Under the prior Liberal government, B.C. had become the world’s grizzly-bear-hunting hub, with trophy hunters killing 250 of the great bears a year, even within renowned provincial parks and protected areas and, most brazenly, in the Great Bear Rainforest, where Coastal First Nations have vehemently opposed trophy hunting of bears.

This is a signature win for animal protection groups (including Humane Society International/Canada, which worked for this outcome), and for the more than 90 percent of B.C. residents who opposed trophy hunting. Polling revealed that opponents of the practice include an overwhelming majority of residents of rural…

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Don’t turn Grand Canyon into a bison hunting ‘horror show’

Exposing the Big Game

To his credit, President Donald Trump recently drew attention to the “horror show” that is elephant trophy hunting, adding in a tweet that he would be “very hard pressed” to see it otherwise. Never has that tawdry business been called out so bluntly, at such a high level, and we could use some similar candor in a matter closer to home – a trophy-hunting horror show soon to be staged in, of all places, Grand Canyon National Park.

It is the project of Arizona Republican Rep. Paul Gosar, who has long sought to rid the park of bison. Their iconic appeal is lost on the congressman. And so, he is pleased to report, sport hunters will be “empowered” to go in and systematically slaughter the creatures.

The bison live near the North Rim, where, complains Gosar, they are “wreaking havoc.” They threaten, no less, “the wonder that is…

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Success: Men Charged With Dragging Shark Behind Speedboat Demand they be punished to the fullest extent of the law

"OUR WORLD"

A shark suffered when the poor animal was allegedly tethered to a speedboat and dragged at high speed. Now, three suspects have finally been arrested. Demand that they be punished to the full extent of the law.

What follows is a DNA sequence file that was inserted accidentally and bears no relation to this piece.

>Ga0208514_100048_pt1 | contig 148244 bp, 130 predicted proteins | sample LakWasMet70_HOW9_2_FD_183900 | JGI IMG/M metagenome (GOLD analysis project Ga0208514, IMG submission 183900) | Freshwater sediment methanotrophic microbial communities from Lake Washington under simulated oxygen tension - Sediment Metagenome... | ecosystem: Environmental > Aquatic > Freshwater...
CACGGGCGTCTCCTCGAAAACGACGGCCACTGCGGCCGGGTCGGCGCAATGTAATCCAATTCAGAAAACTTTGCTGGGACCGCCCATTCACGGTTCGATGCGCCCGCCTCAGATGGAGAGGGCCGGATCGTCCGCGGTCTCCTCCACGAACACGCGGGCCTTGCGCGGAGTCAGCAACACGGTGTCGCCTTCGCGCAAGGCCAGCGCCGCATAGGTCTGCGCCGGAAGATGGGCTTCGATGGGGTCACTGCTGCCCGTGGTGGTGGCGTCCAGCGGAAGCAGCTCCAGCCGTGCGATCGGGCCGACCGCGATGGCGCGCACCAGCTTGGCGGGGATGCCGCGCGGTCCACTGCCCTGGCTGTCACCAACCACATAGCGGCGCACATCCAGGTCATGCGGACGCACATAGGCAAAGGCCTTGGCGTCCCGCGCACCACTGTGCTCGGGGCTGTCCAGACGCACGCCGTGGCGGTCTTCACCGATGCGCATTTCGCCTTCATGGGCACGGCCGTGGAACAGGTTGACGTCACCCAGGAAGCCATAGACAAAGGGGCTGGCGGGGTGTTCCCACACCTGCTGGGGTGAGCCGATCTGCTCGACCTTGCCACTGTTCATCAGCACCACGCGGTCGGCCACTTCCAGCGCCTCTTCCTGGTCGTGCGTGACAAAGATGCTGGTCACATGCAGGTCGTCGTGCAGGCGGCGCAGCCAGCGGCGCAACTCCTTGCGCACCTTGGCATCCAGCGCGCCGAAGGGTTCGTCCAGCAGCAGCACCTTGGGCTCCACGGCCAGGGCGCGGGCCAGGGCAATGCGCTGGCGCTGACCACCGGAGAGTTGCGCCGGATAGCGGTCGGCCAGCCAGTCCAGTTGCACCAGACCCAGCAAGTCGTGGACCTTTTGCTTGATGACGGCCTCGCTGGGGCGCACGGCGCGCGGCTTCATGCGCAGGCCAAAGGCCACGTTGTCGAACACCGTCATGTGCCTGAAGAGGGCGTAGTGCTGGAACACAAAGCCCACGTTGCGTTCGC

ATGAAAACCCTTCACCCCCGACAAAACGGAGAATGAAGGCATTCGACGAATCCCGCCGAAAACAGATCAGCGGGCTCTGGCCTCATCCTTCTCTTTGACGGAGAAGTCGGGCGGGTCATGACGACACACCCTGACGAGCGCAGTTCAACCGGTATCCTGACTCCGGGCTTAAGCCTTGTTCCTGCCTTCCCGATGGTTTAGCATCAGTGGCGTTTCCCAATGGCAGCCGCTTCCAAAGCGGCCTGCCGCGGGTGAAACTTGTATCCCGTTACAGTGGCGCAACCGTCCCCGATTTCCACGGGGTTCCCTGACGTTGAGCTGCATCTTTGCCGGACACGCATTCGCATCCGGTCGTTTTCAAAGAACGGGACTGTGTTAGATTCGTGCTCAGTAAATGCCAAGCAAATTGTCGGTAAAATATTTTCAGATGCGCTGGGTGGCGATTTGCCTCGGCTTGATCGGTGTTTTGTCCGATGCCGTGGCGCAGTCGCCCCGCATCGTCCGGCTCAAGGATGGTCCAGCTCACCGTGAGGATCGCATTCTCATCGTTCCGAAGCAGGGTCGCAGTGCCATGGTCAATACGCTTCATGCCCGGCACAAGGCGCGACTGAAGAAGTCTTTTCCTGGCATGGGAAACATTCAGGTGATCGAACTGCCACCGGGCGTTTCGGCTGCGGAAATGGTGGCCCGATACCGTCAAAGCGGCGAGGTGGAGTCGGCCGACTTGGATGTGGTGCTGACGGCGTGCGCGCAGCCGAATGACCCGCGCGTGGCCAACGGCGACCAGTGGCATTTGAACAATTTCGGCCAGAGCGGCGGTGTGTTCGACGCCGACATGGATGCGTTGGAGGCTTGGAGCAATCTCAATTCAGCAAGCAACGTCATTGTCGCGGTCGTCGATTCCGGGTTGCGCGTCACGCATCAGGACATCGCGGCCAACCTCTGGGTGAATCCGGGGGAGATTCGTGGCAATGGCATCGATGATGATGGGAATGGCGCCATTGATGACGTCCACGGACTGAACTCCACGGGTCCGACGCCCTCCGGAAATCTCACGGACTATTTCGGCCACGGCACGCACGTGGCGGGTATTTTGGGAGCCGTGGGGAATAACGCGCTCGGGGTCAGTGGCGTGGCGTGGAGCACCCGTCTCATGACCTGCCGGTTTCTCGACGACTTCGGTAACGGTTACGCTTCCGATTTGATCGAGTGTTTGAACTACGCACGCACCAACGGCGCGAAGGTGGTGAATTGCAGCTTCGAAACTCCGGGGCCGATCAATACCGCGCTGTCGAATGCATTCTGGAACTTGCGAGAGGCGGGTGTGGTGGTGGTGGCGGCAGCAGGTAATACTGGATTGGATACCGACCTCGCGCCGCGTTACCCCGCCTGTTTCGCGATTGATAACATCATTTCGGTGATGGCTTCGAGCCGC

Source: Success: Men Charged With Dragging Shark Behind Speedboat

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Wolf decision could undermine plan to remove grizzly bears from endangered list

Exposing the Big Game

  • ROB CHANEY rchaney@missoulian.com
  • 2 hrs ago

Wolves often harass grizzly bears in the wild, and now they’re challenging bear recovery in the courtroom.

An appeals court ruling in a federal lawsuit challenging how the U.S. Fish and Wildlife Service removed Great Lakes gray wolves from the Endangered Species Act list could unravel plans to delist grizzlies in the Greater Yellowstone Ecosystem.

The possibility raised enough alarm within the agency that it sent out a request for public comment on the topic last week.

“We had put our final delisting rule out in July and within a week we got the court opinion,” FWS grizzly recovery coordinator Hillary Cooley said during a meeting of the Interagency Grizzly Bear Committee in Missoula on Tuesday. “The Great Lakes wolves were listed for the entire Lower 48 states, and then they carved out a DPS (Distinct Population Segment) and tried to delist them. That’s…

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Worsening Weather to Feed Monstrous Thomas Fire Through Sunday

robertscribbler

It shouldn’t be happening in typically wetter, cooler December. But, due to human-forced climate change, it is.

The Thomas Fire, at 242,000 acres, is now the fourth largest fire in California history. Alone, it has destroyed 900 structures — a decent town’s worth gone up in smoke. And today it threatens pretty much all of Santa Barbara’s 62,000 buildings. For future days promise conditions that could expand the monstrous blaze into the largest fire ever seen for the state.

(Persistent western ridge formation is an expected upshot of sea ice retreat in the…

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New Science Confirms that Harvey’s Record Rains Were Made Much Worse by Climate Change

robertscribbler

Hurricane Harvey barreled into Texas on August 25th of 2017. Over the next six days, it dumped 52 inches of rain across parts of the state, resulted in 800,000 emergency calls for help, caused 80 souls to be lost, and inflicted over 190 billion dollars in damages.

Harvey was the most damaging storm ever to strike the U.S. It was more costly than Katrina and Sandy combined. And recent studies now show that this damage, in large part, was due to climate change’s influence over the storm.

(Harvey just prior to making landfall on the Southeast coast of Texas. Image source: NASA.)

According to base climatology, we can expect this kind of event to occur once every 9,000 years. But living in base climatology we are not. Due to fossil fuel burning, atmospheric CO2 levels are above 405 parts per million — levels not seen in at…